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Officials assessing storm’s damage

Emergency officials said while Hurricane Gustav’s initial dangeris in the books, people still need to stay off the roads as much aspossible until the cleanup is further along.

“If people don’t need to be out for any particular reason theyshouldn’t be out,” said Lincoln County Civil Defense DirectorClifford Galey. “It’s dangerous. Stay home.”

Galey said continuing weather conditions are the primary danger,but road blockages and downed power lines also pose hazards.

“The power lines crossing the roads may still be live, and therecould be some more trees to fall,” he said, citing current tornadowatches and flood warnings. “We have had greater than 6 inches ofrain in Lincoln County and they’re expecting 2 to 3 more today.Just a little bit of wind and more rain will cause more trees tofall.”

Lincoln County Sheriff Steve Rushing said officials are not justasking people to stay in for their own safety, but for the safetyof emergency workers as well.

“The power crews are out, the county crews are out, and ifpeople could stay off road it would help us greatly,” he said.

Rushing said deputies were on county roads helping to clear themthrough the nights after county supervisors pulled their crewsafter dark.

“We were out clearing the roads as much as we could, just one ata time,” he said Tuesday. “The county’s been out this morningclearing a lot more, and from what I’ve gathered a we still have agood bit of work to do, because we’ve got a lot still down.”

Rushing said there are deputies riding the roads calling indowned tree limbs in order to get them on the list forclearing.

Hurricane Gustav brought wind gusts up to 75 miles per hour andmore than 6 inches of rain before Tuesday morning.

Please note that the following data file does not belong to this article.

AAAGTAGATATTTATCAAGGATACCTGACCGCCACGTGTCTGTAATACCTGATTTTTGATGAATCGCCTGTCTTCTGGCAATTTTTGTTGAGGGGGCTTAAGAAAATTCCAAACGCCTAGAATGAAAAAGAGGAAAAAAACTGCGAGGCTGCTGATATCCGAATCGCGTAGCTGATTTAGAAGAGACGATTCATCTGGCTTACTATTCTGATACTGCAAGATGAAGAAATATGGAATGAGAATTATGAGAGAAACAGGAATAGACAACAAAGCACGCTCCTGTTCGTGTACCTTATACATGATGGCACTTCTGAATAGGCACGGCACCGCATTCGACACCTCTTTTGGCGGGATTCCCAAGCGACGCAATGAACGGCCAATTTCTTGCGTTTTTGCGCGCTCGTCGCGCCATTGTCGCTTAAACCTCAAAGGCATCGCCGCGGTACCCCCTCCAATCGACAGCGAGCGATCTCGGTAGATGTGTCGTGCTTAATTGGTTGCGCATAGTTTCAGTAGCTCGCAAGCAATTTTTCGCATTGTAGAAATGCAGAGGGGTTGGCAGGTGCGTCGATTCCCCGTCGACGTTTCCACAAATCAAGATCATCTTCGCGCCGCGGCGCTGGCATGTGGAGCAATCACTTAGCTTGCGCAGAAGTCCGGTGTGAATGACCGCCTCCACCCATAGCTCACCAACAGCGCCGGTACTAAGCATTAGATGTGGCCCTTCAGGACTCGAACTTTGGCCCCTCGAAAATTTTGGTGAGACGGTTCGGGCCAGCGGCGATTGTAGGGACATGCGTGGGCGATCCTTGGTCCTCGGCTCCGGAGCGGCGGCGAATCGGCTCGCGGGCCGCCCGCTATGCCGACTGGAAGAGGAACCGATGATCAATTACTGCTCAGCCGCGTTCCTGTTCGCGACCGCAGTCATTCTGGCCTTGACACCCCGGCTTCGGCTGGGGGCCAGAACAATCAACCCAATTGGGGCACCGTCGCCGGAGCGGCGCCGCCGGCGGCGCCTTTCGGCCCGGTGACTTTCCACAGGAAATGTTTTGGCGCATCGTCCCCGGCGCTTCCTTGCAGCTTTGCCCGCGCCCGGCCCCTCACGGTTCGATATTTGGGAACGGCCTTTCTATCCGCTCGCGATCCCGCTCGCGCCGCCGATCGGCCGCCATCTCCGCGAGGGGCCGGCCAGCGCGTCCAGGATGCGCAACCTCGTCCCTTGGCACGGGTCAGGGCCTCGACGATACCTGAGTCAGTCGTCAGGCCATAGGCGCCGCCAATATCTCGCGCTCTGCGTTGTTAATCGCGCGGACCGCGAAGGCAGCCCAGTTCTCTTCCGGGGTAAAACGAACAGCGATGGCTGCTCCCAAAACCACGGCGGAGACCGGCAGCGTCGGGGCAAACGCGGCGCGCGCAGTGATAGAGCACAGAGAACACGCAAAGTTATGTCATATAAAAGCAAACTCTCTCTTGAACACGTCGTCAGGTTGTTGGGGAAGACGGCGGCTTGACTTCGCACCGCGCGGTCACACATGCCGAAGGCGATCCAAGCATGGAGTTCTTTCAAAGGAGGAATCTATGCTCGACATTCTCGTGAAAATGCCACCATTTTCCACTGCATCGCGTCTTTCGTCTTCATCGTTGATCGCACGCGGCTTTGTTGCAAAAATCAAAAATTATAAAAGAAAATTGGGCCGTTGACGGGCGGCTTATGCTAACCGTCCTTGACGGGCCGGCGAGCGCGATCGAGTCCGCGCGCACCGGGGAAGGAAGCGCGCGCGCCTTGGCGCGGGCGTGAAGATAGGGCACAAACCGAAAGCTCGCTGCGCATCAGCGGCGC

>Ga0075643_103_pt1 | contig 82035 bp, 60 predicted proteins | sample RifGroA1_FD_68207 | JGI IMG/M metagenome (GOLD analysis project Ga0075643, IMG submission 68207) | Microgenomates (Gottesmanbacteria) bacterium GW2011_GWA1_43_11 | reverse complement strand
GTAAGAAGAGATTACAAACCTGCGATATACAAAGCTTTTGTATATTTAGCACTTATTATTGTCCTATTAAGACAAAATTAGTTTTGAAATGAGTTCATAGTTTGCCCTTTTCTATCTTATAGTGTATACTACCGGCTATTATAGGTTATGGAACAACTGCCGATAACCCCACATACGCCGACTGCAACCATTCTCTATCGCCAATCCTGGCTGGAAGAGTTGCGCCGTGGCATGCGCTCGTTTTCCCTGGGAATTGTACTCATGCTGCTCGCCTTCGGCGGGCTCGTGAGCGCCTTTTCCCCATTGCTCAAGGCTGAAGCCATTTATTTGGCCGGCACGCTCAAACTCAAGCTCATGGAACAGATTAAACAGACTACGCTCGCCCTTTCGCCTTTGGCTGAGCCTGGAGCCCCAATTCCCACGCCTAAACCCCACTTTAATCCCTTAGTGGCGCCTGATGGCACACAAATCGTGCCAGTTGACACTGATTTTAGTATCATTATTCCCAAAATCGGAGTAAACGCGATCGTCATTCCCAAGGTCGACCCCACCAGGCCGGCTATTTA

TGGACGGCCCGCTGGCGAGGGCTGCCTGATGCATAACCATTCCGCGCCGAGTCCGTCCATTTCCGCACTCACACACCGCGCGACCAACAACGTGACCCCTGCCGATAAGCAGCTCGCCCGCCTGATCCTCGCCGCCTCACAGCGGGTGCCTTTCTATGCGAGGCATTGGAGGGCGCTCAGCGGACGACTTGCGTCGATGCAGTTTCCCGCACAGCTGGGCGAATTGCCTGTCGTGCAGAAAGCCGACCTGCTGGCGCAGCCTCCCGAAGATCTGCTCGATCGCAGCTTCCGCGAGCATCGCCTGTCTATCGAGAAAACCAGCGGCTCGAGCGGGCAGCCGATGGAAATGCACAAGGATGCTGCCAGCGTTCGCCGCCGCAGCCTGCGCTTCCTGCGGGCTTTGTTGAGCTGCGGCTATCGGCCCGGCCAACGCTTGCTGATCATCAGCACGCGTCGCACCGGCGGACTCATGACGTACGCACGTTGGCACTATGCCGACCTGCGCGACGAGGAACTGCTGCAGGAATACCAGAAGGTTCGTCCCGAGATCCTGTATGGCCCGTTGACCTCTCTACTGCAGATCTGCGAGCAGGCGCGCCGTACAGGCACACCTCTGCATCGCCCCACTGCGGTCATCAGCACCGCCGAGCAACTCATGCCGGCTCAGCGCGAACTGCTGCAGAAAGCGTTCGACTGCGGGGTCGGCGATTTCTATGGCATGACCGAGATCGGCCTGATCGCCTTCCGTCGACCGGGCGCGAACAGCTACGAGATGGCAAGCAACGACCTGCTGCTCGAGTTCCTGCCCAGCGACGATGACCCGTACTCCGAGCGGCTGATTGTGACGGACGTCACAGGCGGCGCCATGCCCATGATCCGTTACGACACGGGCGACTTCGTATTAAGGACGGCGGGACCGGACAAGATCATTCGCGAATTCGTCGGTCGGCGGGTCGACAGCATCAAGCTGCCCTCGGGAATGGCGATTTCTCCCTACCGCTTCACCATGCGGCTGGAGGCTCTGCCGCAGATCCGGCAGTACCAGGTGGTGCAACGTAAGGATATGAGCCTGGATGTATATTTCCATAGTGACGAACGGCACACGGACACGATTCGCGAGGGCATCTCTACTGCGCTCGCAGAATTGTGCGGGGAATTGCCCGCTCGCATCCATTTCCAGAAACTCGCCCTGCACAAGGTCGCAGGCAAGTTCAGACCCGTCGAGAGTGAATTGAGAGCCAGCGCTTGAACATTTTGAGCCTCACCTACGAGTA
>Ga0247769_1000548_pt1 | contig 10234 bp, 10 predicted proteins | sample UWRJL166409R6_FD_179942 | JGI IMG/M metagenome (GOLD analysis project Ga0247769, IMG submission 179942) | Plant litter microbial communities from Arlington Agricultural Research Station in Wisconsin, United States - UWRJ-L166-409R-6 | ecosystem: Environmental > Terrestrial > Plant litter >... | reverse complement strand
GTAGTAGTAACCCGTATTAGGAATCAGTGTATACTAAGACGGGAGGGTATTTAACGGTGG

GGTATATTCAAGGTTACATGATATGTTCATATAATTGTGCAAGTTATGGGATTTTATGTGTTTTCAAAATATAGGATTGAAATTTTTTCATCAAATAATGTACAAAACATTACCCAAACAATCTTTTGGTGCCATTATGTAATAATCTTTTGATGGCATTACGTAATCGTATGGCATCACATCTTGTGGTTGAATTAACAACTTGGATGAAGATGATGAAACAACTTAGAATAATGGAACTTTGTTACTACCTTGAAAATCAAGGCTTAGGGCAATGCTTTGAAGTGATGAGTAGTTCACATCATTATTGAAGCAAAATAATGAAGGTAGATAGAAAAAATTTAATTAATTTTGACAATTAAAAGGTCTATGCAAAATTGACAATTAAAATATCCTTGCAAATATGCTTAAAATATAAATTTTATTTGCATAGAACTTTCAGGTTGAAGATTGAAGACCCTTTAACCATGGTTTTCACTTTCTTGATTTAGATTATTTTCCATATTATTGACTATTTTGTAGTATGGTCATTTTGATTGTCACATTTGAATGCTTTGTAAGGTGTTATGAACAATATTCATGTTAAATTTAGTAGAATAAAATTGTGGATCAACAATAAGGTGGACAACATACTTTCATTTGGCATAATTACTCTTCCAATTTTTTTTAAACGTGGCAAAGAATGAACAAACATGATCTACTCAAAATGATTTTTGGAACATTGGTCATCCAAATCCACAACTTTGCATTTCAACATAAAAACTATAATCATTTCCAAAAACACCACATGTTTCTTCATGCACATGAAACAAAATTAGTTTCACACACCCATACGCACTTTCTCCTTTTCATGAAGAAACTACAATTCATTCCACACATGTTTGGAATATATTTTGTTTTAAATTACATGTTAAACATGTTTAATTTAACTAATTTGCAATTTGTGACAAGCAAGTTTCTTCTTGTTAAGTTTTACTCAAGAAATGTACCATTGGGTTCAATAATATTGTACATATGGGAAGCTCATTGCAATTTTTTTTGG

Brookhaven Police Chief Pap Henderson said the city had 26reports of trees down in the city, with six of those being onhouses and two on cars.

“That’s just what we’ve gotten in so far, what was reported thismorning,” Henderson said today. “We’ve had no flooding reported,but we do have a lot of power out all over town, and they’reworking on it this morning.”

Rushing and Galey said so far there have been a few minorreports of structure damage in the county, but that county workersare still trying to assess the damage there.

“We do know that we’ve had city and countywide power outages,with power lines and trees blocking roads all over the county andthe city and we’re trying to get around to get an assessment teamto see where we are on that,” Galey said.

Area law enforcement stayed on the roads throughout the worst ofthe weather, officials said.

“We more or less stayed out and about as much as we could andstill rode the roads, checking them and clearing them and going tocalls,” Rushing said.

Henderson said his officers continued to do their jobs, thoughthey have made allowances for some things that cannot behelped.

“We’re doing our normal job, but just backing off on ticketing alot of traffic violations because this is more important rightnow,” he said. “We just want to continue checking on the safety ofour businesses and streets and citizens.”

Rushing said overall, the damage could have been much worse, andlaw enforcement has not had to respond to more human drama thanusual in the way of crime or disturbance.

“So far we’ve been real fortunate on that,” he said. “All we’vereally had is blocked roads and power outages, and just give thepower companies time and they’ll have that taken care of.”

King’s Daughters Medical Center Emergency Services DirectorTerry Singleton said things have gone especially smoothly for EMSas well. Crews brought in from Texas and Florida have been able towork smoothly with local responders, and the general public seemsto be more prepared for Gustav’s blows than they were for Katrina,he said.

“This time they had things planned, and we didn’t have nearly asmany calls about running out of medicines and things,” he said.”People have done a lot better this time around than they did inKatrina.”

Galey said at this point there’s no way to tell how long thecleanup could take.

“No, because we have no good estimate on how widespread andsevere the damage is at this point, and a lot of that depends onthe power companies,” he said.